Kapoors Year 9A: Paris/Sicily/Myanmar/Nepal travel blog

After Leaving The High Mountains And Driving Through Cesarò, We Were Stunned...

The Previous Photo Was Taken At A Point Just Off The Top...

As We Drove Eastwards Towards Randazzo, We Noticed A Small Puff Of...

I Zoomed In With My Camera Just To Be Sure It Wasn't...

As We Descended Down Into The Flatlands, Mt. Etna Seemed Further Away...

We Would See Randazzo Near The Base, It's The Closest Town To...

Fifteen Minutes After Our First Sighting, We Could See That The Clouds...


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BACKGROUND

Here’s some of what the Lonely Planet – Italy chapter on Sicily has to say about Mt. Etna:

“Dominating the landscape of eastern Sicily and visible from the moon (if you happen to be there), Mt Etna is Europe’s largest vol¬cano and one of the world’s most active. Eruptions occur frequently, both from the four craters at the summit and on the slopes of the volcano, which is littered with fis¬sures and old craters.

The volcano’s most devastating eruptions occurred in 1669 and lasted 122 days. A huge river of lava poured down its southern slope, engulfing a good part of Catania and dramatically altering the landscape.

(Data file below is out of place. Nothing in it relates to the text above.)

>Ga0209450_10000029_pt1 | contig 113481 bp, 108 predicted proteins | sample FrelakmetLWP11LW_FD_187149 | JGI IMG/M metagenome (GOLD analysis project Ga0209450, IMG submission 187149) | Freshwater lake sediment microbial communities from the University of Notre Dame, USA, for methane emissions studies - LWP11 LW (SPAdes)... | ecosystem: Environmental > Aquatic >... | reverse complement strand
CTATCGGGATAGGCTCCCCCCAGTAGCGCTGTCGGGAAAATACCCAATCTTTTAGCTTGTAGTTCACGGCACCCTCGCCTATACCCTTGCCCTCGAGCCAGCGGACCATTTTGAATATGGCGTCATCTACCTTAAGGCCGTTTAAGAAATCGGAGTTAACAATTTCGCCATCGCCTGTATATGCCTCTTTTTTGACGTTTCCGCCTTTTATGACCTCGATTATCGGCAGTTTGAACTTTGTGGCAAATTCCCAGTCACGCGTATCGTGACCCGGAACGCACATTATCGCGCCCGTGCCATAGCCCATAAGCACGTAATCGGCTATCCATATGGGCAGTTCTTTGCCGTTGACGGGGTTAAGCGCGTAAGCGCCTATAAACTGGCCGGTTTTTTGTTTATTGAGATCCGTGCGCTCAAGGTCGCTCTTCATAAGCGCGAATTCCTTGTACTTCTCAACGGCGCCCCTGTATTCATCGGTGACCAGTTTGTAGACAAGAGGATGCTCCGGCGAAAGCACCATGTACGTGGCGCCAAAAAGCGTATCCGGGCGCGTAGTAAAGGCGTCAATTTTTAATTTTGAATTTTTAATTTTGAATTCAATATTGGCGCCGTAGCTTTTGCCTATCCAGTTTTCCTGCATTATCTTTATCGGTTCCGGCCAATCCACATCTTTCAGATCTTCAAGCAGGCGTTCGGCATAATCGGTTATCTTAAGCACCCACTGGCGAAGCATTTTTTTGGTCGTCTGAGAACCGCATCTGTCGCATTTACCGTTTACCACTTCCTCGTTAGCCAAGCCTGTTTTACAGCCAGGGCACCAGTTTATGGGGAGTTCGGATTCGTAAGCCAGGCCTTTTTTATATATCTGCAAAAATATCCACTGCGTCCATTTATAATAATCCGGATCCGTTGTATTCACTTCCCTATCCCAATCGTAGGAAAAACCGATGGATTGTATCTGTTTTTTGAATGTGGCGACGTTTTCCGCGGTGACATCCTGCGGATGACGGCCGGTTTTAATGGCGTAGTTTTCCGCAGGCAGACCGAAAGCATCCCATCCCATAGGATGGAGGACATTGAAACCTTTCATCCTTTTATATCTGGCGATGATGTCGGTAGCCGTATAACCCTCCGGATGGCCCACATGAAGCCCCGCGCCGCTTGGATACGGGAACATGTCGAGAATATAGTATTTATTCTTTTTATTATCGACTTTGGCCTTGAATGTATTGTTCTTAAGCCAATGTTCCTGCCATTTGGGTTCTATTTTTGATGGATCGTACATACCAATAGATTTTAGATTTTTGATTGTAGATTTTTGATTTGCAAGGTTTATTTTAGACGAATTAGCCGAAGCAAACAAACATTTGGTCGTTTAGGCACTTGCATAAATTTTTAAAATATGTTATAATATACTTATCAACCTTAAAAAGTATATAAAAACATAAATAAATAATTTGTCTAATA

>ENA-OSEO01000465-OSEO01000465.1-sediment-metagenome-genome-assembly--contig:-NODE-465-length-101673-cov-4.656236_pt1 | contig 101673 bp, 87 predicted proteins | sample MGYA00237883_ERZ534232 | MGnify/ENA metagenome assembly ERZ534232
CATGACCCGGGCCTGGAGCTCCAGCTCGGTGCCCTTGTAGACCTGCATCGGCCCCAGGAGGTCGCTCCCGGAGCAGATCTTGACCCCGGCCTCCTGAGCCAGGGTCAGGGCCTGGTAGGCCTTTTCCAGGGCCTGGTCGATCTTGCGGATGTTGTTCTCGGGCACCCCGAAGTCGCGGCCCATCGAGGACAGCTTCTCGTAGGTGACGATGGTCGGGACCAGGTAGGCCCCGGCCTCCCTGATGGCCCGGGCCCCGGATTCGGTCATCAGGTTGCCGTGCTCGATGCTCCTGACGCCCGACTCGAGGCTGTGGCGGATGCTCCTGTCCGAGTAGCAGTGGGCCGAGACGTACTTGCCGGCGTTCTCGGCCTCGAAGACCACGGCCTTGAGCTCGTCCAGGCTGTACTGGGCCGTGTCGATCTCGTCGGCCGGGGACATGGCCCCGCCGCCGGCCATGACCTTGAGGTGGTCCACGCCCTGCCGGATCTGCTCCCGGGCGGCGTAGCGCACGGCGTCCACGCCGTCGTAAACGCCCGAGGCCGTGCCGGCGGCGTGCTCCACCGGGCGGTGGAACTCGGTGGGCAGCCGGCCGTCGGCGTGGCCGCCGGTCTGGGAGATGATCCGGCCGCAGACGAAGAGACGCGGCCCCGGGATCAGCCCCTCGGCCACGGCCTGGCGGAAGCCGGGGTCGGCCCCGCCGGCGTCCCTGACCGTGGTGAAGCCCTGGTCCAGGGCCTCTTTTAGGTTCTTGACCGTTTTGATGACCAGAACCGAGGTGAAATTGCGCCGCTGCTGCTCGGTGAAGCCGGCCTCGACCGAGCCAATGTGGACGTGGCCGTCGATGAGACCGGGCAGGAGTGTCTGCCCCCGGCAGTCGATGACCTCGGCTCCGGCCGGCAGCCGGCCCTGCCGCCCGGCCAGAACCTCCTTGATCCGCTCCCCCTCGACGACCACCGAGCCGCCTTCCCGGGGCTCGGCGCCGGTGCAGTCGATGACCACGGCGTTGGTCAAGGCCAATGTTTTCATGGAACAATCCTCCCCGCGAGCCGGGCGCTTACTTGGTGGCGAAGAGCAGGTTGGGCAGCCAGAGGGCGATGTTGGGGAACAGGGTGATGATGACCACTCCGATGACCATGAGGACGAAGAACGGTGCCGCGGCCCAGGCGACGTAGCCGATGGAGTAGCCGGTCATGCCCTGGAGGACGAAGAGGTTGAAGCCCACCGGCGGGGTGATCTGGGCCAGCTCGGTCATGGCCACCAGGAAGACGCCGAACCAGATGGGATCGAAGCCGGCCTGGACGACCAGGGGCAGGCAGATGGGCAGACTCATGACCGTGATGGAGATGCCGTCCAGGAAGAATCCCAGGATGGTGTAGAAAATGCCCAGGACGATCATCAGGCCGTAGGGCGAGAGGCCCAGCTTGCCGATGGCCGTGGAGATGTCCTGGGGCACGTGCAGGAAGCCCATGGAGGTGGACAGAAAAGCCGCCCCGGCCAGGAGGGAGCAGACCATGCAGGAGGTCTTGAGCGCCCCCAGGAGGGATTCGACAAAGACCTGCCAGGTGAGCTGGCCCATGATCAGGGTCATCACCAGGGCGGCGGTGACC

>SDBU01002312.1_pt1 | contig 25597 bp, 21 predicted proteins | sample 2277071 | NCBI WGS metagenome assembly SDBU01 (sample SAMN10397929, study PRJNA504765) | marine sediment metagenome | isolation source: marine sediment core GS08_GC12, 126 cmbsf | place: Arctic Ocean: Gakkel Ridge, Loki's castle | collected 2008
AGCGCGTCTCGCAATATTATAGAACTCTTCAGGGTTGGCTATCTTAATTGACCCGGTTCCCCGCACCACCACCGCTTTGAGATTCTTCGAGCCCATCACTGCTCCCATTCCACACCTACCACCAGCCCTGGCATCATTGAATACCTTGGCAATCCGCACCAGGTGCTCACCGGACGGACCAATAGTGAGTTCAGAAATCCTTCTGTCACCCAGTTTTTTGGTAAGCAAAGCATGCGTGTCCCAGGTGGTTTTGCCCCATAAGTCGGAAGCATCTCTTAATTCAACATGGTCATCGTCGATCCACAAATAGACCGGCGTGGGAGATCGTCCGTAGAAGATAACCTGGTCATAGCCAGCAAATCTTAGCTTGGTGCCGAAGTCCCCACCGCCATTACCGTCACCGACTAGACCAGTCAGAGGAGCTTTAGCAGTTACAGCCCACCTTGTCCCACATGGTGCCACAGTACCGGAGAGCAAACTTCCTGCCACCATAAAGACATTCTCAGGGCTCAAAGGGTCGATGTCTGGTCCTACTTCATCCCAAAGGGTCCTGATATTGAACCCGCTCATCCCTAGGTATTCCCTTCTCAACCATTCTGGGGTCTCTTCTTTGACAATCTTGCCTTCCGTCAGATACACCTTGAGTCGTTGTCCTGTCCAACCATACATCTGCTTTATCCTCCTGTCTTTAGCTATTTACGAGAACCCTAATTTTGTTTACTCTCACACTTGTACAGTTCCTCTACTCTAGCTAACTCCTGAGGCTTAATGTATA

Considerably more recently, in 2002, lava flows from Mt Etna caused an explosion in Sapienza, which destroyed two buildings in the complex and temporarily wiped out the use of the cable cars. Locals understandably keep a close eye on the smouldering peak.

Since 1987 the volcano and its slopes have been part of a national park, the Parco Naturale dell’Etna, a territory that encom¬passes a fascinatingly varied natural environ¬ment, from the severe almost surreal summit to deserts of lava and alpine forests.”

KAPOORS ON THE ROAD

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